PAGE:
In attempting to wipe out an empire of destructive crabs, scientists discovered that sometimes the empire strikes back.
(CN) — At Stinson Beach in Northern California, with its impressive rock formations and nearby coastal redwoods, the invasive and aggressive European green crab threatens both the local wildlife and commercial fishing industry.
In 2009, researchers began their task of eradicating the crabs, one of the top 100 invasive species in the world, from Stinson Beach’s Seadrift Lagoon. At first blush, it seemed their efforts were successful. In four years, the species’ population declined from 125,000 to 10,000.
When scientists went back in 2014, they were befuddled by what they discovered. The population jumped to about 300,000, more than doubling in size. Other nearby lagoons which did not undergo eradication measures did not see the same growth in population.
As a result of the attempt to wipe out the creatures, the species came back with a vengeance.
“A failure in science often leads to unexpected directions,” said lead author Edwin Grosholz, professor and ecologist with the UC Davis Department of Environmental Science and Policy. “We slapped our foreheads at the time, but with thought and understanding, it’s told us a lot about what we shouldn’t be doing and provided a way forward for us. The world should get less focused on total eradication and work toward functional eradication.”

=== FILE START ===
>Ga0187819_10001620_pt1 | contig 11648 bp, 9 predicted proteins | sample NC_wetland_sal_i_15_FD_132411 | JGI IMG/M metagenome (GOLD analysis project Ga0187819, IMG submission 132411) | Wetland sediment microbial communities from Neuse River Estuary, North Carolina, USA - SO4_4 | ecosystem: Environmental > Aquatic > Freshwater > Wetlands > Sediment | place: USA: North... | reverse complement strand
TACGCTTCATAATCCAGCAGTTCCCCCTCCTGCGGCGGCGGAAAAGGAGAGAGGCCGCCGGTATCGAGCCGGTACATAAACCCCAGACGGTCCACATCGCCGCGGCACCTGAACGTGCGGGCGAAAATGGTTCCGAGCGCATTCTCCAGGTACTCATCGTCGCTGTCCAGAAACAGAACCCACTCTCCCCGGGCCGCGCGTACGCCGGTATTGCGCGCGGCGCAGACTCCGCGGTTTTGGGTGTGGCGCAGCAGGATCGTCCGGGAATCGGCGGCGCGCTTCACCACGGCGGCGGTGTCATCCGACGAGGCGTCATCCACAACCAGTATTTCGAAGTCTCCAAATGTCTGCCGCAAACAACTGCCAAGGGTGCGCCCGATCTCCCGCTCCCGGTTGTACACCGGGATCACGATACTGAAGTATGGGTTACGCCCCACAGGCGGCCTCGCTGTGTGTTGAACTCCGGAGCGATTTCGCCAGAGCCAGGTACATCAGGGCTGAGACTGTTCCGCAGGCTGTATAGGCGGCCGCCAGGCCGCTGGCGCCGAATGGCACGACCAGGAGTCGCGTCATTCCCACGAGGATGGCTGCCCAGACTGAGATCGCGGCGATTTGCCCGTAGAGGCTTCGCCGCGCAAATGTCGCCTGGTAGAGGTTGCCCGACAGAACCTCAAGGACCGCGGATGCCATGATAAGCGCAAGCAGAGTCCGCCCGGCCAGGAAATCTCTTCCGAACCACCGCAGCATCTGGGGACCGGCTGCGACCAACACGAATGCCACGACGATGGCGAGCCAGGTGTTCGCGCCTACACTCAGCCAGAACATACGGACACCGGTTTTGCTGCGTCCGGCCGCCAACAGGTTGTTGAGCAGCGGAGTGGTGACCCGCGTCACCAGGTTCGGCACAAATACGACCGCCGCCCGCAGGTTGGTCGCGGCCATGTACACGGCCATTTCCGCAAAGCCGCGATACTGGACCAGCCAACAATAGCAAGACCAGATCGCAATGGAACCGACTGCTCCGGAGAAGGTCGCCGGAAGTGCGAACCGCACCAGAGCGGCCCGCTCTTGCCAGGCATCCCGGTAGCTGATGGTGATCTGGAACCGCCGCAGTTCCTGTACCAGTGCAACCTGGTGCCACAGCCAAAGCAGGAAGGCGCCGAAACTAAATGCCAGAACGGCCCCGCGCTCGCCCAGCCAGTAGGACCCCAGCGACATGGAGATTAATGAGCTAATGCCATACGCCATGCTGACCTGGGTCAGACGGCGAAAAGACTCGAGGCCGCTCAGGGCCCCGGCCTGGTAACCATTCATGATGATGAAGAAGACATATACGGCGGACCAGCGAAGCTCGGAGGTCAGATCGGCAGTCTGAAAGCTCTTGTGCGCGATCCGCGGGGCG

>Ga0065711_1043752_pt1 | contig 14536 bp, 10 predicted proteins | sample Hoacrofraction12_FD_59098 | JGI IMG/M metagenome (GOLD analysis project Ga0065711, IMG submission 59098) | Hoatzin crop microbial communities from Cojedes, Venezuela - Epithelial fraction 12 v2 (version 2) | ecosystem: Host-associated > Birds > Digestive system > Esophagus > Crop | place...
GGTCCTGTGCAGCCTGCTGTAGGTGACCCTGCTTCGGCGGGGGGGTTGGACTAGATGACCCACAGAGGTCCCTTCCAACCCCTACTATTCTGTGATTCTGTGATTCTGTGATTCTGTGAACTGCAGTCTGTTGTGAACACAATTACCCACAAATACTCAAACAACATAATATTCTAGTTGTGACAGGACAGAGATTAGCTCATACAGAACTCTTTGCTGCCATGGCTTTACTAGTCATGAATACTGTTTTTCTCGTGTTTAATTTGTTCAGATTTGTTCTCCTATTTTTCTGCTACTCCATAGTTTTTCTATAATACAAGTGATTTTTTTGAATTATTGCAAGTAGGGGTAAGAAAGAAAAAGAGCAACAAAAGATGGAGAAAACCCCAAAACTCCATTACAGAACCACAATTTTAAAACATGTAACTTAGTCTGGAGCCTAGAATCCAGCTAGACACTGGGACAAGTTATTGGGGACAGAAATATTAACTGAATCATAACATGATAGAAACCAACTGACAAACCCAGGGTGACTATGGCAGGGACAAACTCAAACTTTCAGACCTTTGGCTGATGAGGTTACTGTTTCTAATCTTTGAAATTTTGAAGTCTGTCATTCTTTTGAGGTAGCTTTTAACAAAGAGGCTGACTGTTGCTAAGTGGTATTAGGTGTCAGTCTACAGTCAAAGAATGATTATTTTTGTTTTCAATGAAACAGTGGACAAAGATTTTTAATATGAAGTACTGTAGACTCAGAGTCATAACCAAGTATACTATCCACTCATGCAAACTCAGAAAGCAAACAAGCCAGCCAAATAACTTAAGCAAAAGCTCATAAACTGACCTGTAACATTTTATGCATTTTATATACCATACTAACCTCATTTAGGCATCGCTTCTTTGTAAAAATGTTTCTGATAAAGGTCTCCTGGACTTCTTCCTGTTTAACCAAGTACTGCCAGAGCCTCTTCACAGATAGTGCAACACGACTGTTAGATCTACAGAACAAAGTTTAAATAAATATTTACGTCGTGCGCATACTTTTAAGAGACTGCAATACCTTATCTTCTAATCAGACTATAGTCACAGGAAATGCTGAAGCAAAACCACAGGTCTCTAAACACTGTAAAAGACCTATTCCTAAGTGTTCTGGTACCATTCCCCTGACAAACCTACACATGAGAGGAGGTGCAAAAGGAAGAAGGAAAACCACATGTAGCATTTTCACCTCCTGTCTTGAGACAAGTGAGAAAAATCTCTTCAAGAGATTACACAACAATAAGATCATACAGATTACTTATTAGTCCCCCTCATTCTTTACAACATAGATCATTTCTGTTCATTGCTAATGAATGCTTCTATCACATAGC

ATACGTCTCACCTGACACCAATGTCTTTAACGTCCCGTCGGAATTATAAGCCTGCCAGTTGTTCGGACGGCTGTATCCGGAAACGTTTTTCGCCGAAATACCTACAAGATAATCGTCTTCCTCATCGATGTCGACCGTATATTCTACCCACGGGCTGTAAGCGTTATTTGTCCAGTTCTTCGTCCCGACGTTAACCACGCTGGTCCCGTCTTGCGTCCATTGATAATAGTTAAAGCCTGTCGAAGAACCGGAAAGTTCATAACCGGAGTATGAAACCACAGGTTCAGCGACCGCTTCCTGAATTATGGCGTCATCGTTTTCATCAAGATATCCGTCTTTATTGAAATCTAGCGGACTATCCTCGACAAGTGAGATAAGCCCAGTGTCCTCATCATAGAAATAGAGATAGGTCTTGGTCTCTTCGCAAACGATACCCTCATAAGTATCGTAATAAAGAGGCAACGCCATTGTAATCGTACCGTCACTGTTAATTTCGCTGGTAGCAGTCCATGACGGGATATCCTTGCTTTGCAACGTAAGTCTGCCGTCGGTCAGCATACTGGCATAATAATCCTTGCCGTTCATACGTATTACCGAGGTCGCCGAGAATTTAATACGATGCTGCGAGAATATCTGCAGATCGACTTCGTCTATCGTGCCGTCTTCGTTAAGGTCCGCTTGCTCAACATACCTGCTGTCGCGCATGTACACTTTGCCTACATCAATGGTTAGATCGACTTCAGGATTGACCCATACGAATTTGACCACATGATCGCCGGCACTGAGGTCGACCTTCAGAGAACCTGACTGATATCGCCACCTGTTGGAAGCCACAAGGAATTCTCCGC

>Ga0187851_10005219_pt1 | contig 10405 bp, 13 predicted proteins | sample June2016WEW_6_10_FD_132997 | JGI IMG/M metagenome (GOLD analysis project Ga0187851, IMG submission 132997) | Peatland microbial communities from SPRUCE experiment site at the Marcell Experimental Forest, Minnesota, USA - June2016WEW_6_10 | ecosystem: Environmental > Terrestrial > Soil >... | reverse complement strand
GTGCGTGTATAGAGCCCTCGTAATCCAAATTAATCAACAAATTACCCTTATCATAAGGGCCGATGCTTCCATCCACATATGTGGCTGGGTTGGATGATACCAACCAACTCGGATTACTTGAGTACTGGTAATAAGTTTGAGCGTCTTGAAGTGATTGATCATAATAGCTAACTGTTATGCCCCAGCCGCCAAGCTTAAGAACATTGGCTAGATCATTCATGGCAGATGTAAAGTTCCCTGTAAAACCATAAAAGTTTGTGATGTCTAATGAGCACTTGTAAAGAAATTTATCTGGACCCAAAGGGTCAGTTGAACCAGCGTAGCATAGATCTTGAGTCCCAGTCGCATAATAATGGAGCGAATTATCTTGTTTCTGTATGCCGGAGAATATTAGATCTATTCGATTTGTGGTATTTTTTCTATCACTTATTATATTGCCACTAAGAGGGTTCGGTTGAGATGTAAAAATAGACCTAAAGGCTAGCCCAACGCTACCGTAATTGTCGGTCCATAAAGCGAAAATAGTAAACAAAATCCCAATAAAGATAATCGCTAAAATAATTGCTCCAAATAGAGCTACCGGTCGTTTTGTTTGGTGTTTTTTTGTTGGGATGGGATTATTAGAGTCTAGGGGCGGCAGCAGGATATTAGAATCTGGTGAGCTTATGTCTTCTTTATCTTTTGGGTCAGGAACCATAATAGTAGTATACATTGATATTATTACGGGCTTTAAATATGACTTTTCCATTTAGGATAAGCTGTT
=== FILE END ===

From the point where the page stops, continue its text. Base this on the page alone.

In their investigation, researchers quickly discovered what led to the population boom. Many crustacean adults, including crabs, often eat their young. When the scientists began eradicating the adults, the younger crabs were able to thrive and quickly grew in number.
The study authors called this process the “hydra effect,” named after the nine-headed monster from Greek mythology that could regrow heads that were cut off.
“Don’t try to get them all, or it could come back to bite you,” Grosholz said.
The researchers said their efforts will be used to refine eradication measures that can both reduce the population numbers of invasive species and do so in a way that ensures they won’t return.
The scientists recommend a “Goldilocks level” method, whereby measures are used to reduce the population of invasive species just enough to ensure the local ecosystem is protected.
“Instead of a one-size-fits-all approach, this study highlights the need to evaluate possible unintended consequences in selecting management strategies and tailoring these to the particular context and expected outcome,” said Greg Ruiz, co-author and marine biologist with the Smithsonian Environmental Research Center.